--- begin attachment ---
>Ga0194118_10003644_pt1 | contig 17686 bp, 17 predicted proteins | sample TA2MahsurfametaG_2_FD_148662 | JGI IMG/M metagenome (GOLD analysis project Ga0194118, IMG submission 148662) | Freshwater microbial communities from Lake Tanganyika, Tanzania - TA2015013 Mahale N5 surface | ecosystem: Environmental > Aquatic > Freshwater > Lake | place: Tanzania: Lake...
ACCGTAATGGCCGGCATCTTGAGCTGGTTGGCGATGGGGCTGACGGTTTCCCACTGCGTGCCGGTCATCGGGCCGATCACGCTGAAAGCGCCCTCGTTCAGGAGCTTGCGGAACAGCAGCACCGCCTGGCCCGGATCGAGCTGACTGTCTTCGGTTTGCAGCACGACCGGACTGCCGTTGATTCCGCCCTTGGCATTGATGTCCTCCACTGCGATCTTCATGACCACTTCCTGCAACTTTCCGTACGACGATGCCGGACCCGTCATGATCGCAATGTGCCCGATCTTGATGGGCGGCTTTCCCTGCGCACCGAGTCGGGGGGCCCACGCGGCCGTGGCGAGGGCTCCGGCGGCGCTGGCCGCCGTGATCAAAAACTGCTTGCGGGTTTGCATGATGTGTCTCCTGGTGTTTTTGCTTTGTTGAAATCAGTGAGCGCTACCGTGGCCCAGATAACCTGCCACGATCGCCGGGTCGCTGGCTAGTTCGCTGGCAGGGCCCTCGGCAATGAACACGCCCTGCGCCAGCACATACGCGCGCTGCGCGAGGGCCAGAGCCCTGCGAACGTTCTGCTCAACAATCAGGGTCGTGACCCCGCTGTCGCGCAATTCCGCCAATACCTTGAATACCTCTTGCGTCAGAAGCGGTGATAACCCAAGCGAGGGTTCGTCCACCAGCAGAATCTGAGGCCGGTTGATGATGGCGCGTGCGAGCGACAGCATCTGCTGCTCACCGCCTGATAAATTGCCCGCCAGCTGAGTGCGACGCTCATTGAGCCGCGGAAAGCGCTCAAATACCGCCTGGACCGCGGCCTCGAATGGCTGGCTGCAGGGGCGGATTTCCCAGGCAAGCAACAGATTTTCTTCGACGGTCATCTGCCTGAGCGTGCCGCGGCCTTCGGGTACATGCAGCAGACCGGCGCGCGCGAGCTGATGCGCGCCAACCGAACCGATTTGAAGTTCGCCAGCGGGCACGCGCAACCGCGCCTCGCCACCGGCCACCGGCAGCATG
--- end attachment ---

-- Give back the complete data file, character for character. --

>Ga0194118_10003644_pt1 | contig 17686 bp, 17 predicted proteins | sample TA2MahsurfametaG_2_FD_148662 | JGI IMG/M metagenome (GOLD analysis project Ga0194118, IMG submission 148662) | Freshwater microbial communities from Lake Tanganyika, Tanzania - TA2015013 Mahale N5 surface | ecosystem: Environmental > Aquatic > Freshwater > Lake | place: Tanzania: Lake...
ACCGTAATGGCCGGCATCTTGAGCTGGTTGGCGATGGGGCTGACGGTTTCCCACTGCGTGCCGGTCATCGGGCCGATCACGCTGAAAGCGCCCTCGTTCAGGAGCTTGCGGAACAGCAGCACCGCCTGGCCCGGATCGAGCTGACTGTCTTCGGTTTGCAGCACGACCGGACTGCCGTTGATTCCGCCCTTGGCATTGATGTCCTCCACTGCGATCTTCATGACCACTTCCTGCAACTTTCCGTACGACGATGCCGGACCCGTCATGATCGCAATGTGCCCGATCTTGATGGGCGGCTTTCCCTGCGCACCGAGTCGGGGGGCCCACGCGGCCGTGGCGAGGGCTCCGGCGGCGCTGGCCGCCGTGATCAAAAACTGCTTGCGGGTTTGCATGATGTGTCTCCTGGTGTTTTTGCTTTGTTGAAATCAGTGAGCGCTACCGTGGCCCAGATAACCTGCCACGATCGCCGGGTCGCTGGCTAGTTCGCTGGCAGGGCCCTCGGCAATGAACACGCCCTGCGCCAGCACATACGCGCGCTGCGCGAGGGCCAGAGCCCTGCGAACGTTCTGCTCAACAATCAGGGTCGTGACCCCGCTGTCGCGCAATTCCGCCAATACCTTGAATACCTCTTGCGTCAGAAGCGGTGATAACCCAAGCGAGGGTTCGTCCACCAGCAGAATCTGAGGCCGGTTGATGATGGCGCGTGCGAGCGACAGCATCTGCTGCTCACCGCCTGATAAATTGCCCGCCAGCTGAGTGCGACGCTCATTGAGCCGCGGAAAGCGCTCAAATACCGCCTGGACCGCGGCCTCGAATGGCTGGCTGCAGGGGCGGATTTCCCAGGCAAGCAACAGATTTTCTTCGACGGTCATCTGCCTGAGCGTGCCGCGGCCTTCGGGTACATGCAGCAGACCGGCGCGCGCGAGCTGATGCGCGCCAACCGAACCGATTTGAAGTTCGCCAGCGGGCACGCGCAACCGCGCCTCGCCACCGGCCACCGGCAGCATG